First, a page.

Data presented by the Government's chief advisers to justify a second national lockdown in England has been "mathematically proven" to be incorrect, an Oxford University professor has said.
Carl Heneghan, director of the Centre for Evidence-Based Medicine at the University of Oxford, said a forecast suggesting 4,000 daily deaths next month was wrong.
The modelling, which was presented at a Downing Street press conference on Saturday is so outdated that it suggests daily deaths are now around 1,000 a day.
In fact, the daily average for the last week is 260, with a figure of 162 on Saturday.
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But the 4,000 figure was presented by scientists when Boris Johnson confirmed new nationwide restrictions would be imposed from Thursday for four weeks to prevent a "medical and moral disaster" for the NHS.
Prof Heneghan told the Today programme: "Mathematically it is now proven to be incorrect particularly the 4,000 estimate of deaths that would occur in December and why that is because it is already about four weeks out of date.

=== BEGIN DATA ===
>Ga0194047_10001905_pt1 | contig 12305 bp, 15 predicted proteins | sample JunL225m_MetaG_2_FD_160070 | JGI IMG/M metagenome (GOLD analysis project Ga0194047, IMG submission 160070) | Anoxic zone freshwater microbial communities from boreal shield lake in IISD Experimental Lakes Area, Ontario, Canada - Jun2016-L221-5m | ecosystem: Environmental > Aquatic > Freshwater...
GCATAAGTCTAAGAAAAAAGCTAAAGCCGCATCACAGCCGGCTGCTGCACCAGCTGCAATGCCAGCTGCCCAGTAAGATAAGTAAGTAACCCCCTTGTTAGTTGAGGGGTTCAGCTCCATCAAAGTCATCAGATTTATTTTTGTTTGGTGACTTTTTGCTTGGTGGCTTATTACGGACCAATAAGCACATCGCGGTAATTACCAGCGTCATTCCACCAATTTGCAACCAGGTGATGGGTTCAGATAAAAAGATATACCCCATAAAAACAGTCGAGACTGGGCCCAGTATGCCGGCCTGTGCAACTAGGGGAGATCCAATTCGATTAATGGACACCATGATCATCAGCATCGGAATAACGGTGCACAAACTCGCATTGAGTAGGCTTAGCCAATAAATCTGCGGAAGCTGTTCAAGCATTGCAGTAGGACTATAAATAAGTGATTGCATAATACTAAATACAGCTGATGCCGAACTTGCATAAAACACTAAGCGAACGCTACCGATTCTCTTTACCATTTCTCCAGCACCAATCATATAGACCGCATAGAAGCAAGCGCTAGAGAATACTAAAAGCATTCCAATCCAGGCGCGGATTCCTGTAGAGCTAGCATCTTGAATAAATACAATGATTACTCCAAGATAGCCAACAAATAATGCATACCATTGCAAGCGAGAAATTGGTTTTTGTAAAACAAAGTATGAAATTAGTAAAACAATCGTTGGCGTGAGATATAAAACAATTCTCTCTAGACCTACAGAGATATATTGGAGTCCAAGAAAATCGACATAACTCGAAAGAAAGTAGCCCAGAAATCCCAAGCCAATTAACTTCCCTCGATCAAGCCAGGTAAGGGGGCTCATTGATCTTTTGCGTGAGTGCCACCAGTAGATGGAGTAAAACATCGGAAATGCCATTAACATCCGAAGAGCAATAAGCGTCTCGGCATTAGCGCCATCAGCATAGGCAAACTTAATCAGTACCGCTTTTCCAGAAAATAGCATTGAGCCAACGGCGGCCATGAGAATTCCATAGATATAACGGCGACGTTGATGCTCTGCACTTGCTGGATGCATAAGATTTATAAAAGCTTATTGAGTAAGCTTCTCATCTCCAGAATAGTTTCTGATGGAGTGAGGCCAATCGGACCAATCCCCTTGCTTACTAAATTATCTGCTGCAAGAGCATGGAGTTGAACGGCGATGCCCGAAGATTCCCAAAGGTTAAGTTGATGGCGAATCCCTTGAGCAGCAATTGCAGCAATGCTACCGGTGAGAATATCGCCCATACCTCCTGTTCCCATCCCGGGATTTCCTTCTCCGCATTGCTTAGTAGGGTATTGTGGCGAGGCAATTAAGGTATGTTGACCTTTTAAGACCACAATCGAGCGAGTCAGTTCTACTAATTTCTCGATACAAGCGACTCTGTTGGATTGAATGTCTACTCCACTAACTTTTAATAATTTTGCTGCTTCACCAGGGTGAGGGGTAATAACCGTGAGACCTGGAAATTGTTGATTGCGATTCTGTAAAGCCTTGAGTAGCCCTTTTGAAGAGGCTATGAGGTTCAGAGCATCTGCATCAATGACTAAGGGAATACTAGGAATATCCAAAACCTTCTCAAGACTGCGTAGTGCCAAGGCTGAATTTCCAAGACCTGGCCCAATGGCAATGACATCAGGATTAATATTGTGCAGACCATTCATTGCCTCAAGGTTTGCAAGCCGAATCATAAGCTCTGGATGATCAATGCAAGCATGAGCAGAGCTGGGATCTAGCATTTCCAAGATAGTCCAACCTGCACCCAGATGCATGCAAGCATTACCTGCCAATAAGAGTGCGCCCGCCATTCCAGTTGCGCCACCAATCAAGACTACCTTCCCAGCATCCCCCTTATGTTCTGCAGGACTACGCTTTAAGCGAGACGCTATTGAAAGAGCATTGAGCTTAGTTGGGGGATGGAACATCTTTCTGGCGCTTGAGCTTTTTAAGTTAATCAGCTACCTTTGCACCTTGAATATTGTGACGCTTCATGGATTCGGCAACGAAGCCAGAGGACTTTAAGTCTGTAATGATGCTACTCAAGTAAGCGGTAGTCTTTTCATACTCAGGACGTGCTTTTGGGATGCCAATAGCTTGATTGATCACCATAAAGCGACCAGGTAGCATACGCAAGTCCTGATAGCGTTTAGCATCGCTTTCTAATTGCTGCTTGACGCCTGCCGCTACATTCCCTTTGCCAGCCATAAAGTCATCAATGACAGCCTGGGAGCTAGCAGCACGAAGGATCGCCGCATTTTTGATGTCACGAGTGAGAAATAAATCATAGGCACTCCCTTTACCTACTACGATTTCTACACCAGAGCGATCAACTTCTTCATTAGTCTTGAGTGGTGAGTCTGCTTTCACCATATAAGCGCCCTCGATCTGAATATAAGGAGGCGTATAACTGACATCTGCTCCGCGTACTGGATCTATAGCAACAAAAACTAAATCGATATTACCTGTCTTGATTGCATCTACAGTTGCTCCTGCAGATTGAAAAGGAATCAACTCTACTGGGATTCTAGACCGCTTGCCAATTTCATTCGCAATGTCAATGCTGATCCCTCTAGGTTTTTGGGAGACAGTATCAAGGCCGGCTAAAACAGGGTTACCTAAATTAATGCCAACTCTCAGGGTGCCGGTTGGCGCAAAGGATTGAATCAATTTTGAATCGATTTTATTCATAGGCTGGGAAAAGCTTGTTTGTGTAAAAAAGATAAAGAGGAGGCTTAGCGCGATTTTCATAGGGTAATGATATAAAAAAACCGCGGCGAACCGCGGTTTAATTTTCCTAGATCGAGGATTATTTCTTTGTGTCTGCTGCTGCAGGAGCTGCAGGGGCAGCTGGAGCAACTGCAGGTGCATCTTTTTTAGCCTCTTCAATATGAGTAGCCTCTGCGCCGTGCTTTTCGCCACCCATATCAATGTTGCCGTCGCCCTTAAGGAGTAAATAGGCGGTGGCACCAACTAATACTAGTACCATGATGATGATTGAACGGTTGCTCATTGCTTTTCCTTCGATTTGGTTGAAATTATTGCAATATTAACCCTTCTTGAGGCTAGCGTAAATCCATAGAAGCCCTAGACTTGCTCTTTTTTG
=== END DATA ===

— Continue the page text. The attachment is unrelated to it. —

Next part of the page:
"And actually Cambridge who are doing it the MRC (Medical Research Council) unit have already provided updates to provide lower estimates and those estimates are much closer to the truth."
Prof Heneghan today urged Professor Chris Whitty and Sir Patrick Vallance to provide "really clear" information to MPs to explain why a second lockdown has been ordered when they appear in front of the Science and Technology Committee this afternoon.
He said the decision to impose new blanket restrictions must be made on "actual data" and not models that are "shown to be wrong", adding the Government's three-tier system was effective in bringing down coronavirus cases.
Speaking about Liverpool, where the strictest restrictions have been imposed, Prof Heneghan said cases had halved while hospital admissions had "stabilised".
Am I missing something? Liverpool cases down by nearly a half from the 7 Oct peak pic.twitter.com/4wMYLVgMUf
â€” Carl Heneghan (@carlheneghan) November 2, 2020
"You've got ... these pockets around the country where trusts like Liverpool have got into trouble with over half the patients being Covid patients," he told the BBC.
"But let's look at the data, the data in Liverpool is showing cases have come down by about half, admissions have now stabilised, so, yes, there is a problem in Liverpool.
"But, actually, the tier restrictions... the people in Liverpool have dropped cases from about 490 a day down to 260 a day - a significant drop
"The R value is well below one in Liverpool at this moment in time."
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